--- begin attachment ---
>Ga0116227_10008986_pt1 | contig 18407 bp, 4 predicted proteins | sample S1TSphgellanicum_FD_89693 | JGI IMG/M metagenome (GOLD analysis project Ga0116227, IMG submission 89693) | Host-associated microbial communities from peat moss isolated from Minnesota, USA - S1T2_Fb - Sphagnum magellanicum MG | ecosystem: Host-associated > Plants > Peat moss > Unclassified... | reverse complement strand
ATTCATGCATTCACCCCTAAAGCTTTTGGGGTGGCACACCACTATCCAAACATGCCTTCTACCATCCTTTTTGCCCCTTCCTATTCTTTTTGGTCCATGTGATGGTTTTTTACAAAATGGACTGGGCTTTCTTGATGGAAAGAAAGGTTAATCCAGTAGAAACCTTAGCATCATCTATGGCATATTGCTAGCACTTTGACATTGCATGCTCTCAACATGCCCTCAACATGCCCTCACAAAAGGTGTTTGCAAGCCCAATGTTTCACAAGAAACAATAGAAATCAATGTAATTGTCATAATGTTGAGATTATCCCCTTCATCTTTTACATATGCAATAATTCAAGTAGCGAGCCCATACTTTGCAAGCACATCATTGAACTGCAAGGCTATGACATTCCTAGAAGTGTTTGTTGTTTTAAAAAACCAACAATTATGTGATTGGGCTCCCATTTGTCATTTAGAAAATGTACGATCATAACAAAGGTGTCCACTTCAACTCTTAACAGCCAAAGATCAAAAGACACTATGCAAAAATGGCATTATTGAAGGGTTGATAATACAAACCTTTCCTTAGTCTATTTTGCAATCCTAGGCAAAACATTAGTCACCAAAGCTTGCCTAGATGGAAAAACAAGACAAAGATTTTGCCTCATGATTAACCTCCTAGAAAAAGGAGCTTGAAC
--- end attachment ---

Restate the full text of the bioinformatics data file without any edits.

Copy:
>Ga0116227_10008986_pt1 | contig 18407 bp, 4 predicted proteins | sample S1TSphgellanicum_FD_89693 | JGI IMG/M metagenome (GOLD analysis project Ga0116227, IMG submission 89693) | Host-associated microbial communities from peat moss isolated from Minnesota, USA - S1T2_Fb - Sphagnum magellanicum MG | ecosystem: Host-associated > Plants > Peat moss > Unclassified... | reverse complement strand
ATTCATGCATTCACCCCTAAAGCTTTTGGGGTGGCACACCACTATCCAAACATGCCTTCTACCATCCTTTTTGCCCCTTCCTATTCTTTTTGGTCCATGTGATGGTTTTTTACAAAATGGACTGGGCTTTCTTGATGGAAAGAAAGGTTAATCCAGTAGAAACCTTAGCATCATCTATGGCATATTGCTAGCACTTTGACATTGCATGCTCTCAACATGCCCTCAACATGCCCTCACAAAAGGTGTTTGCAAGCCCAATGTTTCACAAGAAACAATAGAAATCAATGTAATTGTCATAATGTTGAGATTATCCCCTTCATCTTTTACATATGCAATAATTCAAGTAGCGAGCCCATACTTTGCAAGCACATCATTGAACTGCAAGGCTATGACATTCCTAGAAGTGTTTGTTGTTTTAAAAAACCAACAATTATGTGATTGGGCTCCCATTTGTCATTTAGAAAATGTACGATCATAACAAAGGTGTCCACTTCAACTCTTAACAGCCAAAGATCAAAAGACACTATGCAAAAATGGCATTATTGAAGGGTTGATAATACAAACCTTTCCTTAGTCTATTTTGCAATCCTAGGCAAAACATTAGTCACCAAAGCTTGCCTAGATGGAAAAACAAGACAAAGATTTTGCCTCATGATTAACCTCCTAGAAAAAGGAGCTTGAAC